Past Schenen Scholars
The Schaenen Scholar is a scholar-teacher in early or mid-career from any academic discipline.
Cas Mudde 2010-2011
Cas Mudde (Ph.D. Leiden University 1998) is a comparative political scientist whose primary regional expertise is Eastern and Western Europe. The bulk of his academic work has been in the broad field of “extremism and democracy.” His book, Populist Radical Right Parties in Europe, was named a Choice Outstanding Academic Title 2008 and won the Stein Rokkan Prize for Comparative Social Science Research 2008 (awarded by the International Social Science Council). He further is the author of The Ideology of the Extreme Right (Manchester University Press, 2000), editor of Racist Extremism in Central and Eastern Europe (Routledge, 2005), and co-editor ofWestern Democracies and the New Extreme Right Challenge(Routledge, 2004), Uncivil Society? Contentious Politics in Post-Communist Europe (Routledge, 2003), Democratie in verval? (Boom, 2002), and Extreem-rechts in Nederland (Sdu, 1998).
Dr. Mudde is a former Associate Professor and Chair of the Department of Political Science at the University of Antwerp (Belgium) and also held tenure-track appointments at the University of Edinburgh in Scotland (United Kingdom) and Central European University in Budapest (Hungary). From January till June 2006 he was Fulbright EU Scholar-in-Residence at the Department of Political Science and the Center for Comparative European Studies (CCES) of Rutgers University. In April-May 2007 he was Willy Brandt Guest Professor at the School for International Migration and Ethnic Relations (IMER) of Malmö University (Sweden). In 2008-2009 he was Visiting Professor at the Department of Political Science of the University of Oregon and in 2009-2010 he was a Visiting Fellow at the Helen Kellogg Institute for International Studies at the University of Notre Dame. He has also held short-term visiting positions at Universita Karlova (Czech Republic), Academia Istrapolitana Nova (Slovakia), University Jaume I (Spain), New York University and University of California Santa Barbara (US). In October 2010 he will be the Luigi Einaudi Chair in European and International Studies at the Institute for European Studies of Cornell University.
Julie Hollowell (Ph.D. Indiana University 2004) is a cultural anthropologist whose work spans anthropology, archaeology, ethics, art, cultural heritage law and policy, and museum studies to consider the broad implications of how people in the present value and use “the past.” Her interests focus on multiple claims on the material and intellectual past; the ethics of social science research, particularly archaeology and cultural heritage studies; and the repatriation of knowledge, materials, and research directives to source communities.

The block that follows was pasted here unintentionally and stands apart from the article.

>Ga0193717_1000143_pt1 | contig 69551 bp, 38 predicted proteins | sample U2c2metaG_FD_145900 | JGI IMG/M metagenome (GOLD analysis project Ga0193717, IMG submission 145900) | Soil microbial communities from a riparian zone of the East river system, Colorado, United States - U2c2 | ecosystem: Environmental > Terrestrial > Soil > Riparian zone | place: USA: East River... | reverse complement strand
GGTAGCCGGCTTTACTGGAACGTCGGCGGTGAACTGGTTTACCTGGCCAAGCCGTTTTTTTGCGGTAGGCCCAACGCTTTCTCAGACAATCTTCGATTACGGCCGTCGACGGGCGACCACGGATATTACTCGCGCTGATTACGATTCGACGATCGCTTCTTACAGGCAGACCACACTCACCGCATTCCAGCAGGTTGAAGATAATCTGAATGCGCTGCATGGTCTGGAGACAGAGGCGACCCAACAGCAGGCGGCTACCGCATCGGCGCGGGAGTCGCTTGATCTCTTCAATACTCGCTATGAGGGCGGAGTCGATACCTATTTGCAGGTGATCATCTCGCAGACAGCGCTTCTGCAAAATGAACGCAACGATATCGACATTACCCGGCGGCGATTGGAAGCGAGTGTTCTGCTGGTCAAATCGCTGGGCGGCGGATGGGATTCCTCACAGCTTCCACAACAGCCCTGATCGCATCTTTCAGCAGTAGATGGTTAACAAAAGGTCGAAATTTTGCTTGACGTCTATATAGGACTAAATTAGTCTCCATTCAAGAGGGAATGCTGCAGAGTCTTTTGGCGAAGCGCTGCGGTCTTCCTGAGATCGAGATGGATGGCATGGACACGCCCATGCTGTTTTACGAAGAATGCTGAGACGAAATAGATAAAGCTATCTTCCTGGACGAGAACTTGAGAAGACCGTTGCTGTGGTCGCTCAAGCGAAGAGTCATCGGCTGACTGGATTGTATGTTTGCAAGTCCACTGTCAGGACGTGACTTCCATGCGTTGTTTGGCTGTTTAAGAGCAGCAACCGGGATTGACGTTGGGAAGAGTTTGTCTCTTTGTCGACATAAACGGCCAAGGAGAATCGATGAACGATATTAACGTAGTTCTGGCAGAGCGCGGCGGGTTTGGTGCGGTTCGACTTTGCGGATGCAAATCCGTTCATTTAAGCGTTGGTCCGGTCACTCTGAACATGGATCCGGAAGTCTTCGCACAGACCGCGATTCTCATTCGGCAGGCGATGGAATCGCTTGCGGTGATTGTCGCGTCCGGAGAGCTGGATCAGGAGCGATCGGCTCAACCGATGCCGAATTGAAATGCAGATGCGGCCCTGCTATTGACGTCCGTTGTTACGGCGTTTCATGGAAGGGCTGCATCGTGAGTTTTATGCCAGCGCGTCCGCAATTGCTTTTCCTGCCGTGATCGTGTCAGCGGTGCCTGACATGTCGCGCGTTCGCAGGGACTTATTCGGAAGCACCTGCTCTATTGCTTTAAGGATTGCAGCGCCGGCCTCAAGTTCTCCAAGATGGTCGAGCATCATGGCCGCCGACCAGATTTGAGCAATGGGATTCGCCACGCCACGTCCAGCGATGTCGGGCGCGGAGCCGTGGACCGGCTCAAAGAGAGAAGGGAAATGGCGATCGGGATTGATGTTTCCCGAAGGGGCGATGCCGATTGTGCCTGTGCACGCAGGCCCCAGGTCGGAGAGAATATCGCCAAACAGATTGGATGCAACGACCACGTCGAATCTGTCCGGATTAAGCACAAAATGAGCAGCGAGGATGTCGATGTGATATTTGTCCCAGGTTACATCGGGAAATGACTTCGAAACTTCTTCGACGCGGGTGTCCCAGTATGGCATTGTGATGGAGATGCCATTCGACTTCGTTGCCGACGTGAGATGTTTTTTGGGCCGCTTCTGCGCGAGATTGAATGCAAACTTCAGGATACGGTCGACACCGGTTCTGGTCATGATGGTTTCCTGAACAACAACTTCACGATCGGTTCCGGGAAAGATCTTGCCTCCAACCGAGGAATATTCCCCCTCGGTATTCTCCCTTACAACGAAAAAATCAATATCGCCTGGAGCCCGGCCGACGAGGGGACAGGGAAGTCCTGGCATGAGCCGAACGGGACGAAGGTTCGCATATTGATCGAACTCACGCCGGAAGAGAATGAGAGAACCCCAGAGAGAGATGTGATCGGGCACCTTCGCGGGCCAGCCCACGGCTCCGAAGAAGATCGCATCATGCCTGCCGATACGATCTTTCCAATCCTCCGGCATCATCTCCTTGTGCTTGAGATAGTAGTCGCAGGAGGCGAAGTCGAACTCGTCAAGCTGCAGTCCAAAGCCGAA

Dr. Hollowell holds an MS in Education and a Ph.D. in anthropology. She is known for her research on “subsistence digging,” the antiquities market, and archaeological ethics. Her chapter, “Moral Arguments on Subsistence Digging,” in The Ethics of Archaeology: Philosophical Perspectives on the Practices of Archaeology (edited by G. Scarre and C. Scarre, Cambridge University Press, 2006) shows how this work integrates ethics and archaeology. In 2003, she co-edited a major text in this field, Ethical Issues in Archaeology with Larry Zimmerman and Karen Vitelli. Her research often takes the form of “archaeological ethnography,” using ethnographic methods to explore the sociocultural meanings and implications that the past, both in its material forms and in memory, holds for living people. Her fieldwork is often multi-sited and moves between Native communities, public agencies, tourist sites, homes of private collectors, museum archives, and cosmopolitan art worlds. In an ethnographic project, she examined an archaeological field school that took place on the Musqueam Indian Reserve in Vancouver as a collaborative venture between the First Nation and the University of British Columbia. She co-edited a volume with Lena Mortensen on Ethnographies and Archaeologies: Iterations of the Past(University Press of Florida, 2009).
Alyssa Bernstein was awarded the first Nancy Schaenen Visiting Scholar Sabbatical Year Fellowship Award for Residency at the Prindle Institute for Ethics. While at DePauw, Bernstein wrote a book on contemporary philosophical conceptions of human rights, focusing on John Rawls’ Law of Peoples and its main competitors, of which the most influential is “the capabilities approach” introduced by Amartya Sen and further developed by Martha Nussbaum. In publication, Bernstein has addressed the following topics, among others: the philosophical justification of universal human rights; the moral basis of a just system of international law; the grounds and limits of state sovereignty; the justifiability of humanitarian military intervention; and the implications of globalization and state desegregation for the contractualist conception of universal human rights presented by John Rawls in his book, The Law of Peoples (1999).
Bernstein has a Ph.D. in Philosophy from Harvard University. Prior to attending Harvard she spent a year as a Fulbright Scholar in Jerusalem studying Judaism, Islam, and Christianity. At Harvard she held a Mellon Fellowship in the Humanities, awarded by the Woodrow Wilson Foundation, and was a Graduate Fellow at the Harvard Center for Ethics. She studied ethics and meta-ethics (relativism and objectivity) with T.M. Scanlon, Hilary Putnam, and Christine Korsgaard, and political philosophy with Rawls. She worked with Rawls for a number of years as one of his research and teaching assistants as well as his dissertation advisee.